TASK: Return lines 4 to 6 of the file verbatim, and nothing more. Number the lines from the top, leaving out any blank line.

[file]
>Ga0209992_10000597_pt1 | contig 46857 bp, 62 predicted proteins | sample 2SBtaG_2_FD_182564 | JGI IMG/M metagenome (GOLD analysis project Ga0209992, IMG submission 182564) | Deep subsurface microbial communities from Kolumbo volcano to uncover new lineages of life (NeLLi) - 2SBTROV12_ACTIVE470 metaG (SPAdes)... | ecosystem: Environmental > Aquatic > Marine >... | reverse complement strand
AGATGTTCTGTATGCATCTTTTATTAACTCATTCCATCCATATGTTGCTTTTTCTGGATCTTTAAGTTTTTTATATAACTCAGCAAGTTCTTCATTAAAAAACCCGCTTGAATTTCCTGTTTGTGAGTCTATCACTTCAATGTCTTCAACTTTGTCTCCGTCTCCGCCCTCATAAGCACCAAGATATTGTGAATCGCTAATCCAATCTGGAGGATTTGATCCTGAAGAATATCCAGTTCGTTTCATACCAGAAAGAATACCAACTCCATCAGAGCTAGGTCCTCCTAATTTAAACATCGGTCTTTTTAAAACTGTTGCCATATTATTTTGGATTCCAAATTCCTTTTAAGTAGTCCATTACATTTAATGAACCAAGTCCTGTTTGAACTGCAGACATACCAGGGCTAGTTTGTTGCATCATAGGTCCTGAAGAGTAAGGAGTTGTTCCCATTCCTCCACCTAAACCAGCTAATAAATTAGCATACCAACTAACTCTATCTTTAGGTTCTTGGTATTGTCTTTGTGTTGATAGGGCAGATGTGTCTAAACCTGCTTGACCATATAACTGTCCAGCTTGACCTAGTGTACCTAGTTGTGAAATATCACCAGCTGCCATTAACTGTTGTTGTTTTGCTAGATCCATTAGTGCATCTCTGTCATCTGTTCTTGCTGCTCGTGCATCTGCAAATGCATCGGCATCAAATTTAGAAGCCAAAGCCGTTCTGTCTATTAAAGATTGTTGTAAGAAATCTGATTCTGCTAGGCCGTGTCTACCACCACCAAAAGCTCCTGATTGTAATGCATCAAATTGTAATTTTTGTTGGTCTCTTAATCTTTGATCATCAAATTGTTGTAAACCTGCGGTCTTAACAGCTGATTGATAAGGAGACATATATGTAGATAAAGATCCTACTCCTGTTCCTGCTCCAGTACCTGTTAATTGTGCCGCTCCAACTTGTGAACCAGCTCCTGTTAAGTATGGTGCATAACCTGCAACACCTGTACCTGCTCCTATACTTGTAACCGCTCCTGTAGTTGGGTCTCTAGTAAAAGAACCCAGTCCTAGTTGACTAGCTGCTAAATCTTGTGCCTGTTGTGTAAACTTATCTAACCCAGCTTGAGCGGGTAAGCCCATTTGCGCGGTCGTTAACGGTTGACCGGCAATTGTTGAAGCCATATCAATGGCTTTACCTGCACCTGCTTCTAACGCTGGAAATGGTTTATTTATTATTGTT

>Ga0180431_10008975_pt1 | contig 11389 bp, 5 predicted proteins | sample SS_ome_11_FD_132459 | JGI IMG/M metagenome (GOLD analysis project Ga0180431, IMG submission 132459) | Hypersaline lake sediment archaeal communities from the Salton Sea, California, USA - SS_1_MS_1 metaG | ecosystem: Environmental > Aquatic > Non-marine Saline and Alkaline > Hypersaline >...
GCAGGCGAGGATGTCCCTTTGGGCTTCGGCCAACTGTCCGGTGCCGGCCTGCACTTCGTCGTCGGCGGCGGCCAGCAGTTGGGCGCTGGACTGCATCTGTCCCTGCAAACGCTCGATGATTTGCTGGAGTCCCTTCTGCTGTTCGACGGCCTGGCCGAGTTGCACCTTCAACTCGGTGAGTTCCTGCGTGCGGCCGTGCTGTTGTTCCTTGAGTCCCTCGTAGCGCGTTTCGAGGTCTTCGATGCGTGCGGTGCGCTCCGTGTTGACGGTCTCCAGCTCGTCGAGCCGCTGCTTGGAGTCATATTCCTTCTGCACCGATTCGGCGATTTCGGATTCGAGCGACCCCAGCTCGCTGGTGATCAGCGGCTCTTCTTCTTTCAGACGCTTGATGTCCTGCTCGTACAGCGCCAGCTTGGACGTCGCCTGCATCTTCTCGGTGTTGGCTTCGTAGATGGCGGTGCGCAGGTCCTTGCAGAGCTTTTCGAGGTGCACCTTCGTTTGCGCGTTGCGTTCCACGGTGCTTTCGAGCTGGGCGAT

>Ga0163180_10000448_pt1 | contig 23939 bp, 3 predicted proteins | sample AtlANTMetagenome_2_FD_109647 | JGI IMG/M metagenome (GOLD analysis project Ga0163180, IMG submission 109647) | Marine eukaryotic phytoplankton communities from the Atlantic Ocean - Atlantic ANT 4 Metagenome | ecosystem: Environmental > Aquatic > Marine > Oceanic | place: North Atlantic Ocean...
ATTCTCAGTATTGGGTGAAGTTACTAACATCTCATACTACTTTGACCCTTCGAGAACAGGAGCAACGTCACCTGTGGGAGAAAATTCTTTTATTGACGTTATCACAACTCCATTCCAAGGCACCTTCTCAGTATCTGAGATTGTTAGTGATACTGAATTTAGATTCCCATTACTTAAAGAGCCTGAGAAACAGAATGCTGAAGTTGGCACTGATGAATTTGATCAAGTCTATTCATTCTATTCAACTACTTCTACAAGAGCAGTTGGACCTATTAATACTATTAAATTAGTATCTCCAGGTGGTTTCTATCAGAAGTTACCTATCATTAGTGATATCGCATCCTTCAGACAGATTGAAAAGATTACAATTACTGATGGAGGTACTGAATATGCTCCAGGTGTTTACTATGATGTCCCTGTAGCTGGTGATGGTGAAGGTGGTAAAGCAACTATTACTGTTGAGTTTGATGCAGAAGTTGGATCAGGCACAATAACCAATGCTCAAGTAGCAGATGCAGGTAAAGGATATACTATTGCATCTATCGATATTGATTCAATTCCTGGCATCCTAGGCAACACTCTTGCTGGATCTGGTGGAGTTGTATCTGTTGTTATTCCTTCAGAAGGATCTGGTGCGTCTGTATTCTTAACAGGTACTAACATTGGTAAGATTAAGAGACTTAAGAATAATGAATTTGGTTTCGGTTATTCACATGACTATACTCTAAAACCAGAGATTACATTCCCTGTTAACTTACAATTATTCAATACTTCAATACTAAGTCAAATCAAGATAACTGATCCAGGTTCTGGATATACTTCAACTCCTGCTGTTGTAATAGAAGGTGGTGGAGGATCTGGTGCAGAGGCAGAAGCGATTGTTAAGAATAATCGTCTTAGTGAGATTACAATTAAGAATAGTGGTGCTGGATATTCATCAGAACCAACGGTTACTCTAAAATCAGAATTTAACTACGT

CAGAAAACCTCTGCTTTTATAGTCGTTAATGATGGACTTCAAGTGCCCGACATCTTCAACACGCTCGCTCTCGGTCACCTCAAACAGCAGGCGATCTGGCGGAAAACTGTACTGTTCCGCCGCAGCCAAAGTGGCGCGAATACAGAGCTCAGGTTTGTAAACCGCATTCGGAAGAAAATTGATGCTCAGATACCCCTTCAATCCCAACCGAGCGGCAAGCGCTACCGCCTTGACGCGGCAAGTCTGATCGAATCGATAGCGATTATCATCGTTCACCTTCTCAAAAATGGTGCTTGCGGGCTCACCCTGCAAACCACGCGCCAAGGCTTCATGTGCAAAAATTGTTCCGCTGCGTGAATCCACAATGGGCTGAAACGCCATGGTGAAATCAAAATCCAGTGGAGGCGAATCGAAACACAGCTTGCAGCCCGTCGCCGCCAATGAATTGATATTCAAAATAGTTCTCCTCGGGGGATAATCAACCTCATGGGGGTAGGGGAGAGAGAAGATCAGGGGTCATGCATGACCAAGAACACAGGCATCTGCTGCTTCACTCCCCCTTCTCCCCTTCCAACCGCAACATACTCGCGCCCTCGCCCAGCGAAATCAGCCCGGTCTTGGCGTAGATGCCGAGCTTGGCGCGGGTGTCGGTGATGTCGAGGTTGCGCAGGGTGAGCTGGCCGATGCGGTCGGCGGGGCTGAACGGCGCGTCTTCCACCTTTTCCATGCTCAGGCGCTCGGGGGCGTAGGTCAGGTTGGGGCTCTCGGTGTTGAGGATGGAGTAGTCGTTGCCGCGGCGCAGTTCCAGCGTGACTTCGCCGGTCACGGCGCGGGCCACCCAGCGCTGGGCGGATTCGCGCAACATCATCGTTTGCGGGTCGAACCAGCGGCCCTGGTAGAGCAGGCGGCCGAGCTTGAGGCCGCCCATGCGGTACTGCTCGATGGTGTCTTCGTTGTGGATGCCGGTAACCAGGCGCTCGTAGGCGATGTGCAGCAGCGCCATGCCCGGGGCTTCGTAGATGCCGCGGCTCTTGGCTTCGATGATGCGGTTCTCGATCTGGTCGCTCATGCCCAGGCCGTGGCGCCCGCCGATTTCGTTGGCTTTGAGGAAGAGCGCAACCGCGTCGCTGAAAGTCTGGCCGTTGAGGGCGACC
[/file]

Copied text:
GCAGGCGAGGATGTCCCTTTGGGCTTCGGCCAACTGTCCGGTGCCGGCCTGCACTTCGTCGTCGGCGGCGGCCAGCAGTTGGGCGCTGGACTGCATCTGTCCCTGCAAACGCTCGATGATTTGCTGGAGTCCCTTCTGCTGTTCGACGGCCTGGCCGAGTTGCACCTTCAACTCGGTGAGTTCCTGCGTGCGGCCGTGCTGTTGTTCCTTGAGTCCCTCGTAGCGCGTTTCGAGGTCTTCGATGCGTGCGGTGCGCTCCGTGTTGACGGTCTCCAGCTCGTCGAGCCGCTGCTTGGAGTCATATTCCTTCTGCACCGATTCGGCGATTTCGGATTCGAGCGACCCCAGCTCGCTGGTGATCAGCGGCTCTTCTTCTTTCAGACGCTTGATGTCCTGCTCGTACAGCGCCAGCTTGGACGTCGCCTGCATCTTCTCGGTGTTGGCTTCGTAGATGGCGGTGCGCAGGTCCTTGCAGAGCTTTTCGAGGTGCACCTTCGTTTGCGCGTTGCGTTCCACGGTGCTTTCGAGCTGGGCGAT

>Ga0163180_10000448_pt1 | contig 23939 bp, 3 predicted proteins | sample AtlANTMetagenome_2_FD_109647 | JGI IMG/M metagenome (GOLD analysis project Ga0163180, IMG submission 109647) | Marine eukaryotic phytoplankton communities from the Atlantic Ocean - Atlantic ANT 4 Metagenome | ecosystem: Environmental > Aquatic > Marine > Oceanic | place: North Atlantic Ocean...
ATTCTCAGTATTGGGTGAAGTTACTAACATCTCATACTACTTTGACCCTTCGAGAACAGGAGCAACGTCACCTGTGGGAGAAAATTCTTTTATTGACGTTATCACAACTCCATTCCAAGGCACCTTCTCAGTATCTGAGATTGTTAGTGATACTGAATTTAGATTCCCATTACTTAAAGAGCCTGAGAAACAGAATGCTGAAGTTGGCACTGATGAATTTGATCAAGTCTATTCATTCTATTCAACTACTTCTACAAGAGCAGTTGGACCTATTAATACTATTAAATTAGTATCTCCAGGTGGTTTCTATCAGAAGTTACCTATCATTAGTGATATCGCATCCTTCAGACAGATTGAAAAGATTACAATTACTGATGGAGGTACTGAATATGCTCCAGGTGTTTACTATGATGTCCCTGTAGCTGGTGATGGTGAAGGTGGTAAAGCAACTATTACTGTTGAGTTTGATGCAGAAGTTGGATCAGGCACAATAACCAATGCTCAAGTAGCAGATGCAGGTAAAGGATATACTATTGCATCTATCGATATTGATTCAATTCCTGGCATCCTAGGCAACACTCTTGCTGGATCTGGTGGAGTTGTATCTGTTGTTATTCCTTCAGAAGGATCTGGTGCGTCTGTATTCTTAACAGGTACTAACATTGGTAAGATTAAGAGACTTAAGAATAATGAATTTGGTTTCGGTTATTCACATGACTATACTCTAAAACCAGAGATTACATTCCCTGTTAACTTACAATTATTCAATACTTCAATACTAAGTCAAATCAAGATAACTGATCCAGGTTCTGGATATACTTCAACTCCTGCTGTTGTAATAGAAGGTGGTGGAGGATCTGGTGCAGAGGCAGAAGCGATTGTTAAGAATAATCGTCTTAGTGAGATTACAATTAAGAATAGTGGTGCTGGATATTCATCAGAACCAACGGTTACTCTAAAATCAGAATTTAACTACGT